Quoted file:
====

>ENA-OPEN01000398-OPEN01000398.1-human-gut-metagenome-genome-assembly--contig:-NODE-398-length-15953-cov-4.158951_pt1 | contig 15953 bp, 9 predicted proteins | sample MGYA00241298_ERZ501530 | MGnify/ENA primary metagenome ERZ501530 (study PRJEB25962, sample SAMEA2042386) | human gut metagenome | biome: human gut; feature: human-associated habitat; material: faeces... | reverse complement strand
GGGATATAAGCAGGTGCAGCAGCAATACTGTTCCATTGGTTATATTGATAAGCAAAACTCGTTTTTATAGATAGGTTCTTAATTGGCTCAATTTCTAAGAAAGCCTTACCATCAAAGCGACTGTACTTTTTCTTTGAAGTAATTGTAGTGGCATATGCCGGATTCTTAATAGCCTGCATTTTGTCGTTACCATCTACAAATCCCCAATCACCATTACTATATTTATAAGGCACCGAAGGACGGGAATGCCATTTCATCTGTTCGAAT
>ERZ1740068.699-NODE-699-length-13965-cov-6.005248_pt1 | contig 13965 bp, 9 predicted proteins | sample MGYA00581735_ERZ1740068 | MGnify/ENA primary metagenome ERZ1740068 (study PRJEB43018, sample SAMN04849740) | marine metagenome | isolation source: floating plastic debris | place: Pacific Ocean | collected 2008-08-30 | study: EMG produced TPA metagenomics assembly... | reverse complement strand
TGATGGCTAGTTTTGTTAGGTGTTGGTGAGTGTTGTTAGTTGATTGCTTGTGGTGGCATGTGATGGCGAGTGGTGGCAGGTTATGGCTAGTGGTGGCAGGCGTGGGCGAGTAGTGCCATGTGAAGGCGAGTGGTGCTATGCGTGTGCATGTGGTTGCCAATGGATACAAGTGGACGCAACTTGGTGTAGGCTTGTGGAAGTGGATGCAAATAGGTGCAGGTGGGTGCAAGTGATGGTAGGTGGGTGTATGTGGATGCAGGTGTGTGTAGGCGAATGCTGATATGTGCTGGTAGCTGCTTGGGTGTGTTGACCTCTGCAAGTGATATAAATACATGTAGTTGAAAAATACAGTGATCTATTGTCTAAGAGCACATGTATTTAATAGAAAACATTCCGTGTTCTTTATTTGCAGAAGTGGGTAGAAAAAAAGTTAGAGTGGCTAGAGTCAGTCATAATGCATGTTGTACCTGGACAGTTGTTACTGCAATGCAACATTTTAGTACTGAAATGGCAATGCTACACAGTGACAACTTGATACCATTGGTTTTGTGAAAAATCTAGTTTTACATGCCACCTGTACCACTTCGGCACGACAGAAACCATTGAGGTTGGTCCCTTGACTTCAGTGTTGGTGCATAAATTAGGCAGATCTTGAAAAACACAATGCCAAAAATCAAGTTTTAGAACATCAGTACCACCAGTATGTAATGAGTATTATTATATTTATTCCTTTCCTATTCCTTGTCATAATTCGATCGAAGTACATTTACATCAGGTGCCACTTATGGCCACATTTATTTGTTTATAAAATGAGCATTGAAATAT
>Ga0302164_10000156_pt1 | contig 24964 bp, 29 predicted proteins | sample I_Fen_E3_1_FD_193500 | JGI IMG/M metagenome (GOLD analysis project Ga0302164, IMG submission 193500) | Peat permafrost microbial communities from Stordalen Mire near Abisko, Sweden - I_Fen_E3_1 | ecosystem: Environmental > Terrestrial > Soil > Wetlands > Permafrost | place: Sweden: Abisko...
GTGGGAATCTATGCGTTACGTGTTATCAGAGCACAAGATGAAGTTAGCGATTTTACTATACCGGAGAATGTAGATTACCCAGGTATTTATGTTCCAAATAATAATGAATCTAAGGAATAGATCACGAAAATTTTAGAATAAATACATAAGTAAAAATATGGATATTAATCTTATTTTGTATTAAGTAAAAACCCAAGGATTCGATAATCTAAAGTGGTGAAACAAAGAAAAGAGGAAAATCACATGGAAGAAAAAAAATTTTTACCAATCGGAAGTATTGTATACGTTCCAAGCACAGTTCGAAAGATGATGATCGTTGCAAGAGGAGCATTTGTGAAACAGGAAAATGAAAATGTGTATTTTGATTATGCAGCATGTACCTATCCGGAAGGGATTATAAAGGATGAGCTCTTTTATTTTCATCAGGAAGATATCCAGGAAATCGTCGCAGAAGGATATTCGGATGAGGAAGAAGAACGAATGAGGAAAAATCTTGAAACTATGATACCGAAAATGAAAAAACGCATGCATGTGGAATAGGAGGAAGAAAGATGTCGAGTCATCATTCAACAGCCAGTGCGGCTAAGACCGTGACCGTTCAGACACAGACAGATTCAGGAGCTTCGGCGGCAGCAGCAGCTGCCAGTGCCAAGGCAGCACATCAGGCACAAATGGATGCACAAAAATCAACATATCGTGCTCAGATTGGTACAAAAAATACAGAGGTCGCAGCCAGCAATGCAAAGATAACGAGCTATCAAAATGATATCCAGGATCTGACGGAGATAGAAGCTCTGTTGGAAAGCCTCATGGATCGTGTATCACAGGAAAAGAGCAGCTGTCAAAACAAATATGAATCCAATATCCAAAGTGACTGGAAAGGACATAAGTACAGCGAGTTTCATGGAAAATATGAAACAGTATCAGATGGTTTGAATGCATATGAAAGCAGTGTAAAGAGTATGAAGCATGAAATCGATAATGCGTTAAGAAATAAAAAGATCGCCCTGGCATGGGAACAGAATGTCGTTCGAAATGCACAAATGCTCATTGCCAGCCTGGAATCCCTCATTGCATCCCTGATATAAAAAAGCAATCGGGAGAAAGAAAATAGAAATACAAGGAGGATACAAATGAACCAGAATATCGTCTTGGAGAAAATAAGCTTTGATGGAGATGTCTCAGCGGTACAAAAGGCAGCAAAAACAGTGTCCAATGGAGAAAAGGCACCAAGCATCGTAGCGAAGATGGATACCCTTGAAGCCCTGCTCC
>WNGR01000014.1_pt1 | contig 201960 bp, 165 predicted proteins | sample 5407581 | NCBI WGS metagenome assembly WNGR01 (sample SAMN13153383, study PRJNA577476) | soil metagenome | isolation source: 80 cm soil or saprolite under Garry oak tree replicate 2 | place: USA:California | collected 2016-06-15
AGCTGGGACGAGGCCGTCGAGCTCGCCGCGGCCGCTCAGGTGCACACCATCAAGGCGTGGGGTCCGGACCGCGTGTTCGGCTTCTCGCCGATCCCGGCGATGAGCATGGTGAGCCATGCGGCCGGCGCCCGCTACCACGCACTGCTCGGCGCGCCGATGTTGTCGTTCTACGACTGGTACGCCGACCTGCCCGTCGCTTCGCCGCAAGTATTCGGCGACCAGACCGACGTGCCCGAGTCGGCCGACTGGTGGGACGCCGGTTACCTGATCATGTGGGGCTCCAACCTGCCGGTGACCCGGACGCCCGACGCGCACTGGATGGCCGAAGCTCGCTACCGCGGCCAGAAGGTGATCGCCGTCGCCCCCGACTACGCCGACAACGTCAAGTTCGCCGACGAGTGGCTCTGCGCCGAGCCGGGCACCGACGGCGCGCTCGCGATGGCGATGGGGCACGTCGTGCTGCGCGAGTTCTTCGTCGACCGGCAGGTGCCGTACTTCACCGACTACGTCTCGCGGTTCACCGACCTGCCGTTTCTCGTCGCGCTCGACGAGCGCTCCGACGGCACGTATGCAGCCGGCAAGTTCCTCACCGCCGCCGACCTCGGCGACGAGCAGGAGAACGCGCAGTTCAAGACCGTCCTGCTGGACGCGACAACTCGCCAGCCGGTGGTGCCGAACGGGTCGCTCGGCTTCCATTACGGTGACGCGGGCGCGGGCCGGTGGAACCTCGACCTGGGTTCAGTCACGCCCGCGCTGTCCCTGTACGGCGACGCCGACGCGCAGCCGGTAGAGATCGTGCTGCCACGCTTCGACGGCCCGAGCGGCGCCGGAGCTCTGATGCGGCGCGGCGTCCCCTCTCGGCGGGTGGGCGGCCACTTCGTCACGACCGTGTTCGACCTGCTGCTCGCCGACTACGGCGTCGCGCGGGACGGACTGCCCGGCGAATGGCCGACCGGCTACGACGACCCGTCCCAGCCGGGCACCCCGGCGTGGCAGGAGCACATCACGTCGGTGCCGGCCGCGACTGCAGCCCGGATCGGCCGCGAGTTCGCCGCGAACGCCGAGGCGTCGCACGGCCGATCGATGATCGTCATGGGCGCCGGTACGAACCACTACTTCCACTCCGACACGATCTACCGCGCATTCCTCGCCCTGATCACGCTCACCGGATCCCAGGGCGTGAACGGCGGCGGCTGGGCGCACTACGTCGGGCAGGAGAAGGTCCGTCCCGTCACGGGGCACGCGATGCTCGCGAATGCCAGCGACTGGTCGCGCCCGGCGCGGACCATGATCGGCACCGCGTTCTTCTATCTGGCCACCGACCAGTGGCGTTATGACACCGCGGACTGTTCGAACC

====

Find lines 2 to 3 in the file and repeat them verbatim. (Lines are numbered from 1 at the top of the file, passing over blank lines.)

GGGATATAAGCAGGTGCAGCAGCAATACTGTTCCATTGGTTATATTGATAAGCAAAACTCGTTTTTATAGATAGGTTCTTAATTGGCTCAATTTCTAAGAAAGCCTTACCATCAAAGCGACTGTACTTTTTCTTTGAAGTAATTGTAGTGGCATATGCCGGATTCTTAATAGCCTGCATTTTGTCGTTACCATCTACAAATCCCCAATCACCATTACTATATTTATAAGGCACCGAAGGACGGGAATGCCATTTCATCTGTTCGAAT
>ERZ1740068.699-NODE-699-length-13965-cov-6.005248_pt1 | contig 13965 bp, 9 predicted proteins | sample MGYA00581735_ERZ1740068 | MGnify/ENA primary metagenome ERZ1740068 (study PRJEB43018, sample SAMN04849740) | marine metagenome | isolation source: floating plastic debris | place: Pacific Ocean | collected 2008-08-30 | study: EMG produced TPA metagenomics assembly... | reverse complement strand